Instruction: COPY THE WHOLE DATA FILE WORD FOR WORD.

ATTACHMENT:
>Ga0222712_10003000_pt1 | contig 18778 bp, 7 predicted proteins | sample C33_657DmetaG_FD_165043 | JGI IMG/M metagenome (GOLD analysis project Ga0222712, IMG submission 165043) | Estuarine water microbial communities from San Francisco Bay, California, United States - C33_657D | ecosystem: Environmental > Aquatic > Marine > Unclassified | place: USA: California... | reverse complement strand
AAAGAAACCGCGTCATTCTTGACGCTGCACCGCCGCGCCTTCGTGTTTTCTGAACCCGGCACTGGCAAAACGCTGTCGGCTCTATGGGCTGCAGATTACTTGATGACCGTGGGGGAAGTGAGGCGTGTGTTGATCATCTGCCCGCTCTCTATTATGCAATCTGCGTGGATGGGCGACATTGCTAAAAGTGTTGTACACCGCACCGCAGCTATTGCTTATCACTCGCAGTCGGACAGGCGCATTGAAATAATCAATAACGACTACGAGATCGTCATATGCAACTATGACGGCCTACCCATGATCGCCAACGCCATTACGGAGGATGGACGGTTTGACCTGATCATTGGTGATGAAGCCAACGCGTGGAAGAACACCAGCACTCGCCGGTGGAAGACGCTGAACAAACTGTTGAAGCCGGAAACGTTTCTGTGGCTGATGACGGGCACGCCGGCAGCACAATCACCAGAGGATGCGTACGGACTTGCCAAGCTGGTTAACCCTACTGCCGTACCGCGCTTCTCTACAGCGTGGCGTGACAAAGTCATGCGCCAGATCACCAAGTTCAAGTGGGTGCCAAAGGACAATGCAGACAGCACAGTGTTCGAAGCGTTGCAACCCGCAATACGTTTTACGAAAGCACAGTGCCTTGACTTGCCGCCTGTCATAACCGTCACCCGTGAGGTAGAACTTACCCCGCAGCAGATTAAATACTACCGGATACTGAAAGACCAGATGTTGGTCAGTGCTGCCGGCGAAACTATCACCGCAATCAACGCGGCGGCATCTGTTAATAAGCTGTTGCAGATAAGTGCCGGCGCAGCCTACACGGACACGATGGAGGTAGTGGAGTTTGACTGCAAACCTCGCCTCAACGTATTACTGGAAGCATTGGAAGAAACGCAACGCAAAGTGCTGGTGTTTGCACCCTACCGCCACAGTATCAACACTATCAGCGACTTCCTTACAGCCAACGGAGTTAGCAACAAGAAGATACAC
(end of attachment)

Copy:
>Ga0222712_10003000_pt1 | contig 18778 bp, 7 predicted proteins | sample C33_657DmetaG_FD_165043 | JGI IMG/M metagenome (GOLD analysis project Ga0222712, IMG submission 165043) | Estuarine water microbial communities from San Francisco Bay, California, United States - C33_657D | ecosystem: Environmental > Aquatic > Marine > Unclassified | place: USA: California... | reverse complement strand
AAAGAAACCGCGTCATTCTTGACGCTGCACCGCCGCGCCTTCGTGTTTTCTGAACCCGGCACTGGCAAAACGCTGTCGGCTCTATGGGCTGCAGATTACTTGATGACCGTGGGGGAAGTGAGGCGTGTGTTGATCATCTGCCCGCTCTCTATTATGCAATCTGCGTGGATGGGCGACATTGCTAAAAGTGTTGTACACCGCACCGCAGCTATTGCTTATCACTCGCAGTCGGACAGGCGCATTGAAATAATCAATAACGACTACGAGATCGTCATATGCAACTATGACGGCCTACCCATGATCGCCAACGCCATTACGGAGGATGGACGGTTTGACCTGATCATTGGTGATGAAGCCAACGCGTGGAAGAACACCAGCACTCGCCGGTGGAAGACGCTGAACAAACTGTTGAAGCCGGAAACGTTTCTGTGGCTGATGACGGGCACGCCGGCAGCACAATCACCAGAGGATGCGTACGGACTTGCCAAGCTGGTTAACCCTACTGCCGTACCGCGCTTCTCTACAGCGTGGCGTGACAAAGTCATGCGCCAGATCACCAAGTTCAAGTGGGTGCCAAAGGACAATGCAGACAGCACAGTGTTCGAAGCGTTGCAACCCGCAATACGTTTTACGAAAGCACAGTGCCTTGACTTGCCGCCTGTCATAACCGTCACCCGTGAGGTAGAACTTACCCCGCAGCAGATTAAATACTACCGGATACTGAAAGACCAGATGTTGGTCAGTGCTGCCGGCGAAACTATCACCGCAATCAACGCGGCGGCATCTGTTAATAAGCTGTTGCAGATAAGTGCCGGCGCAGCCTACACGGACACGATGGAGGTAGTGGAGTTTGACTGCAAACCTCGCCTCAACGTATTACTGGAAGCATTGGAAGAAACGCAACGCAAAGTGCTGGTGTTTGCACCCTACCGCCACAGTATCAACACTATCAGCGACTTCCTTACAGCCAACGGAGTTAGCAACAAGAAGATACAC